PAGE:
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Video: Meet ALMA, a revolutionary new telescope

The ALMA telescope, high in the northern Chilean desert, was officially inaugurated this spring. EarthSky was there. Check out our video!

The inauguration for the ALMA Telescope occurred in March 2013. I was lucky enough to be a part of the small envoy of journalists selected to cover the occasion, along with EarthSky’s talented videographer Martha Morales. Below is a video we created to introduce ALMA to you! We hope you like it.

The above video contains an interview with Alison Peck, ALMA Deputy Project Scientist with the National Radio Astronomy Observatory (NRAO).

You can read more about ALMA in this article, released during the inauguration

Visiting the high site where the telescopes are located is probably the closest I will come to visiting another planet. ALMA is located in one of the driest deserts in the world – the Atacama Desert of northern Chile – and at a very high altitude (16500 ft, 5000m). The aridity and altitude are a boon to ALMA, as moisture in the atmosphere interferes with the millimeter/submillimeter wavelength astronomers wish to study. This is desert without distraction – a landscape of brown dirt, wide blue skies, and snow-capped mountains. Everyone receives a personal oxygen tank, wide-brimmed hat, and healthy coating of sunscreen and dust. It’s still odd to think about scrambling around one of astronomy’s most powerful arrays while capturing scenic footage, interviews, and personal pictures with the antennae.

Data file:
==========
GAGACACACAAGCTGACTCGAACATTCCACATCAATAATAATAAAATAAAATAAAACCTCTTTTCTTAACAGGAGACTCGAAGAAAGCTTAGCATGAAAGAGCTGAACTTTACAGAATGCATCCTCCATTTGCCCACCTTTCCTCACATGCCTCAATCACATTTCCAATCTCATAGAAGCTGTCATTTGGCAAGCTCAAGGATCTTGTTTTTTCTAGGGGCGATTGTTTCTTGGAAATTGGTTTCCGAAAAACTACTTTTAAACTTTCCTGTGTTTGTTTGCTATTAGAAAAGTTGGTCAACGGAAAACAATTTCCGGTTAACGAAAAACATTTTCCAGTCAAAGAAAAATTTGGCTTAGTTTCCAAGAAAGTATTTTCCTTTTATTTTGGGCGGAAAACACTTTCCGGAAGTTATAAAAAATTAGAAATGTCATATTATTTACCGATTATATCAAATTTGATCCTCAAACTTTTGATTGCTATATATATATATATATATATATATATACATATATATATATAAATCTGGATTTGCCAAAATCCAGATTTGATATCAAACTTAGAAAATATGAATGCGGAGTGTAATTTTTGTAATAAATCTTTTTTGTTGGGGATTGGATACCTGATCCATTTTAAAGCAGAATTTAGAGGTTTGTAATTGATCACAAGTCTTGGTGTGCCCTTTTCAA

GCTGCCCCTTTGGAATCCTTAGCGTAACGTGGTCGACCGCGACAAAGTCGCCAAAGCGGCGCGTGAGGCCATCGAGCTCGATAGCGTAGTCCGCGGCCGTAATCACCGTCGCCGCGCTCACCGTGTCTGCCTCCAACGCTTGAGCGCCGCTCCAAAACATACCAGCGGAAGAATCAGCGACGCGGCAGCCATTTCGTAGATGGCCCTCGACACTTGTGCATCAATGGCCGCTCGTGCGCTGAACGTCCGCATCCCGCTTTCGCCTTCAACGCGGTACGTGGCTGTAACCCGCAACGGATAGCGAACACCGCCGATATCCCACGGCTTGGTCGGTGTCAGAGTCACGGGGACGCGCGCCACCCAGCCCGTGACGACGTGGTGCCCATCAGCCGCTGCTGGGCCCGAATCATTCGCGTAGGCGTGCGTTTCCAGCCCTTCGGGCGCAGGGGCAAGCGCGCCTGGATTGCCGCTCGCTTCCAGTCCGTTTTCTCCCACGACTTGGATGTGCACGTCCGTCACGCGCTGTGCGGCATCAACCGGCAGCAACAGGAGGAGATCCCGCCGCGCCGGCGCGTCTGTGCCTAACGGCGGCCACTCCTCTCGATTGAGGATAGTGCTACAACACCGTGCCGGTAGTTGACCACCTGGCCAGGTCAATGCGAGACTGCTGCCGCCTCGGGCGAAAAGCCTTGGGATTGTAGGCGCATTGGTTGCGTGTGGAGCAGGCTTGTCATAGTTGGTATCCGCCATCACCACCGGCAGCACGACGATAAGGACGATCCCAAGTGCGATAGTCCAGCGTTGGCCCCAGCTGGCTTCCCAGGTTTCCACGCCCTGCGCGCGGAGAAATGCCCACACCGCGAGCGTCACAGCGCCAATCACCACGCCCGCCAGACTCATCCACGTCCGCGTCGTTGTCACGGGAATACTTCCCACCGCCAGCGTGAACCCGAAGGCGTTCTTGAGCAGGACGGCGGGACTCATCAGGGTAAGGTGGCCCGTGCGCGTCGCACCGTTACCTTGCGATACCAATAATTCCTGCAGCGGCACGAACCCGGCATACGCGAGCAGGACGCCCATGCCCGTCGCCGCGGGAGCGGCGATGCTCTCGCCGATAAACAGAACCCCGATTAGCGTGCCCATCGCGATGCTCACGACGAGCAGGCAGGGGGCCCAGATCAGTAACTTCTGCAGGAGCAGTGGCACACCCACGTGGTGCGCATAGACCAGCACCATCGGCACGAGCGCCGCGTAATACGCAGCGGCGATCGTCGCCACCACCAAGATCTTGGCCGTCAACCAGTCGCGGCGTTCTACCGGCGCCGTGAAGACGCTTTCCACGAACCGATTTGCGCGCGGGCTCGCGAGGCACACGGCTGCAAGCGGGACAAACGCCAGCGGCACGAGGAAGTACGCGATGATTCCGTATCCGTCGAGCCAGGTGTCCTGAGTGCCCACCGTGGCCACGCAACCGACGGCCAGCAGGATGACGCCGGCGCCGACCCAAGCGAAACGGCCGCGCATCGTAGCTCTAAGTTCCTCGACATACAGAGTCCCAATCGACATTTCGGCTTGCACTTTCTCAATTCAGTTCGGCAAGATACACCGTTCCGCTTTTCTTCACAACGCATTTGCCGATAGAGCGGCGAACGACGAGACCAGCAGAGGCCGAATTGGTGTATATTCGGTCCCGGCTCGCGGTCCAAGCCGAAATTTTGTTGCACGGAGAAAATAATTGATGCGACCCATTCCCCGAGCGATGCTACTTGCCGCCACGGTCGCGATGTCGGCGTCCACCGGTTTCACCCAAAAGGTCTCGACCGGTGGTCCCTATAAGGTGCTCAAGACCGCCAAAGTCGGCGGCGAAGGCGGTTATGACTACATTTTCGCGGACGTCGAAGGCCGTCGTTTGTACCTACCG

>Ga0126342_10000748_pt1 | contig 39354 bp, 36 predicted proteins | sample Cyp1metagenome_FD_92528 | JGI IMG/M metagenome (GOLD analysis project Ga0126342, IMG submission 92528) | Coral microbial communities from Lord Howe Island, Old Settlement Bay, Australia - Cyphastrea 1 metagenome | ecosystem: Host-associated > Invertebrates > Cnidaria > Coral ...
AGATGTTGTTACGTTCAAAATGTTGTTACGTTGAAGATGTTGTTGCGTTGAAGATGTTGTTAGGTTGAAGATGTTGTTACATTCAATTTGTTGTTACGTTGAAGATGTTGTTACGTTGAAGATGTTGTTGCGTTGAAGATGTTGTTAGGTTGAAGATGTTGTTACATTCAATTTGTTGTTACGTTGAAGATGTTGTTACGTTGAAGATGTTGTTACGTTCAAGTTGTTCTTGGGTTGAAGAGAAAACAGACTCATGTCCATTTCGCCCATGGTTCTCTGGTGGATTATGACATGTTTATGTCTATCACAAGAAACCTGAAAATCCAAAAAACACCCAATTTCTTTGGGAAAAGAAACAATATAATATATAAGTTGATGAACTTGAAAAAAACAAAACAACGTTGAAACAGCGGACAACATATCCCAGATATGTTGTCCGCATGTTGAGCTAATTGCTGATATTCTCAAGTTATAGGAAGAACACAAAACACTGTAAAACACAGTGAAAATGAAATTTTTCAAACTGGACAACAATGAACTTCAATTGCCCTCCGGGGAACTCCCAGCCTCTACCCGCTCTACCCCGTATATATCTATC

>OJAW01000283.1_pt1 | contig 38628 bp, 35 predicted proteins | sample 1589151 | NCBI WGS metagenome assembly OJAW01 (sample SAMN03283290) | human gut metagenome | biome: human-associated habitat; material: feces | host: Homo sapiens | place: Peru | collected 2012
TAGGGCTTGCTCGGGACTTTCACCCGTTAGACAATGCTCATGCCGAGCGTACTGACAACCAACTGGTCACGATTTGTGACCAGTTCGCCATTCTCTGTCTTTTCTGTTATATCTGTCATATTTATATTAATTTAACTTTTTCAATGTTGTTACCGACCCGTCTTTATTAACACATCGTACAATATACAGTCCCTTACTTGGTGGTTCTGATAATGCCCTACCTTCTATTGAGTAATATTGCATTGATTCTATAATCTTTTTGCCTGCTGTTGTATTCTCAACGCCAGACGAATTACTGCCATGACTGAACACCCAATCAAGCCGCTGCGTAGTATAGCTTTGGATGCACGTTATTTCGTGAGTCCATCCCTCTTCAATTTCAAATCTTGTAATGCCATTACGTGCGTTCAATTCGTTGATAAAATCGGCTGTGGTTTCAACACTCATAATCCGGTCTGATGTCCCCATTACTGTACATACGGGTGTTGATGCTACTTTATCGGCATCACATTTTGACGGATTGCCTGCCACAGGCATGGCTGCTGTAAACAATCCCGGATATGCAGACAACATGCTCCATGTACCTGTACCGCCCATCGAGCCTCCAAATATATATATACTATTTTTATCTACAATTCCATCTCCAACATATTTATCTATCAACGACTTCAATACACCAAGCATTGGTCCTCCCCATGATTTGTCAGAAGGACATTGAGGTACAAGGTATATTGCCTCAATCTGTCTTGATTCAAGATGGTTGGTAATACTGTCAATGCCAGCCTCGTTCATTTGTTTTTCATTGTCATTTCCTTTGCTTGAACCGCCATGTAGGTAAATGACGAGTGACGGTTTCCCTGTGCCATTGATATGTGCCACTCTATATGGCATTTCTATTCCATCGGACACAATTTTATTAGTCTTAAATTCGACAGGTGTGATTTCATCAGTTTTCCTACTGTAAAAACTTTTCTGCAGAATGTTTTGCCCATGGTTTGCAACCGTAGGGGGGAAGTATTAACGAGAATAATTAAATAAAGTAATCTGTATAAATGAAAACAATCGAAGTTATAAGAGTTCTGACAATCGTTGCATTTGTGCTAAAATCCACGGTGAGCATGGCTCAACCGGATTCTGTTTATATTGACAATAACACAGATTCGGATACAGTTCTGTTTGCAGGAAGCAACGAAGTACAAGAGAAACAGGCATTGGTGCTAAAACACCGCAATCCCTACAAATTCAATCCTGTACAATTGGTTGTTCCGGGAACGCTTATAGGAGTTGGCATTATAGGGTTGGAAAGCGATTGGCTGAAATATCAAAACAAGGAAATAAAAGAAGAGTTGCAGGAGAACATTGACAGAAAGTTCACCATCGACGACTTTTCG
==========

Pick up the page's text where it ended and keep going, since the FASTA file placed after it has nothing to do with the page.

The ALMA telescope's site - above 40% of Earth's atmosphere - will allow it to observe starlight at wavelengths invisible to your eye – the long infrared wavelengths of starlight.

The ALMA telescope’s site – above 40% of Earth’s atmosphere – will allow it to observe starlight at wavelengths invisible to your eye – the long infrared wavelengths of starlight. Photo by EarthSky.

Press gathered at the ALMA site from around the world today, to witness and record the March 13 telescope dedication.

Press gathered at the ALMA site from around the world today, to witness and record the March 13 telescope dedication. EarthSky was there!

Just hanging out at the array. No big deal. Photo by EarthSky

Just hanging out at the array. No big deal. Photo by EarthSky

The official inauguration event occurred further down the mountain. Chilean President Piñera gave a rousing speech, U.S. astronaut Tom Marshburn and Canadian astronaut Chris Hadfield sent congratulations from the International Space Station, and the telescopes themselves swiveled their gaze to galactic center. By the way, the technical term for a telescope’s swiveling motion is ‘to slew’.

After the inauguration, our group of science journalists and NRAO representatives formed for an impromptu star-gazing party. If you haven’t had the chance to see stars from a desert, it’s a worthy expedition. I was especially lucky to tour the Southern Sky with a group that included ex-planetarium officials, radio astronomers, and all-around space buffs!

Visiting ALMA was an unforgettable experience. It’s amazing to think of how this new telescope will lead to so many discoveries about our universe. It was an honor and a thrill witness its inauguration.

Bottom line: The inauguration for the ALMA Telescope, high in the northern Chilean desert, occurred in March 2013. EarthSky’s Emily Howard and Morales were part of the small envoy of journalists selected to cover the occasion. Here’s a video they created to introduce ALMA to you.

Emily Howard

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